Ben Luxon, the erstwhile great English operatic baritone, while no longer a singing performer, has appeared as a narrator in several local concerts. Mr. Luxon has also starred in several productions of Hudson’s Walking the Dog Theater (King Lear, Hamlet, and Under Milk Wood). The greater Berkshire area is made even greater by Mr. Luxon’s presence: his stentorian voice, clarion delivery, and sheer vitality on stage are something worth the price of admission alone. Tonight, Mr. Luxon read Christmas and Advent passages as interpolations to Corelli’s Concerto Grosso in G-Minor, Fatto per la notte di natale. Some passages preceded the movement, and one came dramatically mid-way. The usual string setting was amplified with winds, a technique that was effective in helping to evoke the drone of musettas in the Sicilian-inflected final Pastorale. Ms. Bagley added much excitement and rhythmic drive with her embellishments and figurations. Mixing the creamy warmth of Stephen Walt’s bassoon with the punchy articulation from oboists Marsha Heller and Gerard Reuter, Mr. Cooper’s thrilling vision of this work is hardly the sleepy Christmas chestnut we expect.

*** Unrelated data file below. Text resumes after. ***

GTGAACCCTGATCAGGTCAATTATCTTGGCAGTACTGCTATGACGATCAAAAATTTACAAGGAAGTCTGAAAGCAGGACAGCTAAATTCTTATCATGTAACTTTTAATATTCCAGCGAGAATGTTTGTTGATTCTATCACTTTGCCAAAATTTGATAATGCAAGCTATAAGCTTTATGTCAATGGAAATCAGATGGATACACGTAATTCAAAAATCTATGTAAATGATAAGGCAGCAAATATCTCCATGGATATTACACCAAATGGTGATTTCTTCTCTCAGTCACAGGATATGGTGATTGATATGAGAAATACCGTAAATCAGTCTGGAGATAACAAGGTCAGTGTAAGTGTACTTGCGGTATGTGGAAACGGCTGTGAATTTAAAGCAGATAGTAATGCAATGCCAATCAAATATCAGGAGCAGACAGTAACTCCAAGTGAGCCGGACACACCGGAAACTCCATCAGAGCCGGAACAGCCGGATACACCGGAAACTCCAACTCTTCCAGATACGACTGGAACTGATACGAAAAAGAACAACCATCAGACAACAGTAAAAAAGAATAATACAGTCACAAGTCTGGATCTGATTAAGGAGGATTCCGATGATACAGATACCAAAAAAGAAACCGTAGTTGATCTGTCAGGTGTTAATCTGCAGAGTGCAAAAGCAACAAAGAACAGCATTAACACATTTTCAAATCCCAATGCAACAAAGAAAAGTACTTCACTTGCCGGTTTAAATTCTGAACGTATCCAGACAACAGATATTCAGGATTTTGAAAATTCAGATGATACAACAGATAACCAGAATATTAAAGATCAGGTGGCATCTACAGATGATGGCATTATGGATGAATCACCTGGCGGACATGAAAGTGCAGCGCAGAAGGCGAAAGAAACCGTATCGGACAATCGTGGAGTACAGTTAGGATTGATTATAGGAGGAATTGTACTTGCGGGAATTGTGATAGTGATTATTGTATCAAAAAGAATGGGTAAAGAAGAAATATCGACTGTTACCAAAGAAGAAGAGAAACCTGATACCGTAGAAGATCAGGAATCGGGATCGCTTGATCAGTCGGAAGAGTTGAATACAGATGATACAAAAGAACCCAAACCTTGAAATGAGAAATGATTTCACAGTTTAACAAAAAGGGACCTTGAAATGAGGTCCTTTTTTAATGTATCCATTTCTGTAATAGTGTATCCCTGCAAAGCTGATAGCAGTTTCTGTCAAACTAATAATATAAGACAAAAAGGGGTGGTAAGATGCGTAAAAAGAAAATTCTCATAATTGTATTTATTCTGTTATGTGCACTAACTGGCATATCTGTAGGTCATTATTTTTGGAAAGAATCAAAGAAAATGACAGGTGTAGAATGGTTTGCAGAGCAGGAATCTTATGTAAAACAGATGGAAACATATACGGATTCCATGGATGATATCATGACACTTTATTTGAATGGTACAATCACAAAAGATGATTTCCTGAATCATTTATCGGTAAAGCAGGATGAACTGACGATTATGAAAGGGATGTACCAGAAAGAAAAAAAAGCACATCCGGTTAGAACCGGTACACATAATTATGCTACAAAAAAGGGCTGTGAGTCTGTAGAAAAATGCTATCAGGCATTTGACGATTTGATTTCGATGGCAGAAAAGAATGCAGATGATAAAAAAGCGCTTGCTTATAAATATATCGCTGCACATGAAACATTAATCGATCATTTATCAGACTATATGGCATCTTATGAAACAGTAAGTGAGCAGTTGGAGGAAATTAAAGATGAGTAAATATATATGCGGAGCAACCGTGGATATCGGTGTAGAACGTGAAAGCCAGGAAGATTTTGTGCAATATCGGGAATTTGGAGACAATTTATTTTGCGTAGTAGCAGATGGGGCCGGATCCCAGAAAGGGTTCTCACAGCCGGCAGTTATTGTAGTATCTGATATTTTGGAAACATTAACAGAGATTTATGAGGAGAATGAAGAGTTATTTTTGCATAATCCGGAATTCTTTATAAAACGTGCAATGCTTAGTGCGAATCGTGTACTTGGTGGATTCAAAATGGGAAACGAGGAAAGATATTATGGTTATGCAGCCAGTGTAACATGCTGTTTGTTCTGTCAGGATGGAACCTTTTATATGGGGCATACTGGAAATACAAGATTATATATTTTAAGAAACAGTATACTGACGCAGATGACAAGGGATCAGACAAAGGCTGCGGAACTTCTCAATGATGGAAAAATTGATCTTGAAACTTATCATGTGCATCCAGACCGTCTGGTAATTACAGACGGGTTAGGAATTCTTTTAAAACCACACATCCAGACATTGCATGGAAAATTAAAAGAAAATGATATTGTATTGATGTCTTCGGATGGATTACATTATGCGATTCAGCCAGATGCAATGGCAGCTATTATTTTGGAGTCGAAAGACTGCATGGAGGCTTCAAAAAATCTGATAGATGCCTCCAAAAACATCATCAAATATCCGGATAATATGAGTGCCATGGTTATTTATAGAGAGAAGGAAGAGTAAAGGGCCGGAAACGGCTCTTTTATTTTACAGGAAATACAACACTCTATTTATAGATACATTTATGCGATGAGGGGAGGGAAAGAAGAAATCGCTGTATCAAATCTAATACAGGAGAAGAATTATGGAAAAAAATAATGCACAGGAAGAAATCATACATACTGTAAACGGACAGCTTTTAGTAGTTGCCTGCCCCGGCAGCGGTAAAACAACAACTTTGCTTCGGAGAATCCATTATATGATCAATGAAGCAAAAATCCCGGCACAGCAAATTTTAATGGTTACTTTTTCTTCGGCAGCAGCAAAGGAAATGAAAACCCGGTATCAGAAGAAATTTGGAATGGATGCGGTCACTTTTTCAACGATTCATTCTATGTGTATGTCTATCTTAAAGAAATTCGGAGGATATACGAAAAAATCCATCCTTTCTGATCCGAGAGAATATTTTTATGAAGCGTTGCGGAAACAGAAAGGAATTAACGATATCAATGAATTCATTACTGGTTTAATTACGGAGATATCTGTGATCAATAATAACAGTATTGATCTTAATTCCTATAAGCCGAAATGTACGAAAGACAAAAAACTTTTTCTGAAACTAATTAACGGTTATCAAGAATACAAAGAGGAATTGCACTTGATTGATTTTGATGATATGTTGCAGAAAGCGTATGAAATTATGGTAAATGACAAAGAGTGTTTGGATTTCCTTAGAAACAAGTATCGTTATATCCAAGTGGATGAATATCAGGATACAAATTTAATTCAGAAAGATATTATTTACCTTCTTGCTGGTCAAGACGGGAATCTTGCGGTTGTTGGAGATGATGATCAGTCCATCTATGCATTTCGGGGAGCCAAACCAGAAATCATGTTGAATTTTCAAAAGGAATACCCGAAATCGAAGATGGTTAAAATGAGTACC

Innovative programming, and yes, “packaging,” is the way classical music can garner new audiences and maintain the interest of seasoned listeners. We see the success of this approach throughout the year in Great Barrington: Close Encounters with Music, Crescendo, and Berkshire Bach are providing South County with the richest musical palette west of Boston and north of New York. Tonight’s concert, replete with a musical intermission hosted by “Herr Zimmermann” (a jocund, versifying Ben Luxon) and goodies from Castle Street Café, attempted to recreate the atmosphere at the famous Leipzig coffee house in which so much of Bach’s music was enjoyed by the community. Two hundred seventy-five years later, thanks to groups like Berkshire Bach, in New England, we can celebrate the vitality and good humor of a heritage we know only from mere ink dots on yellowed, aging paper.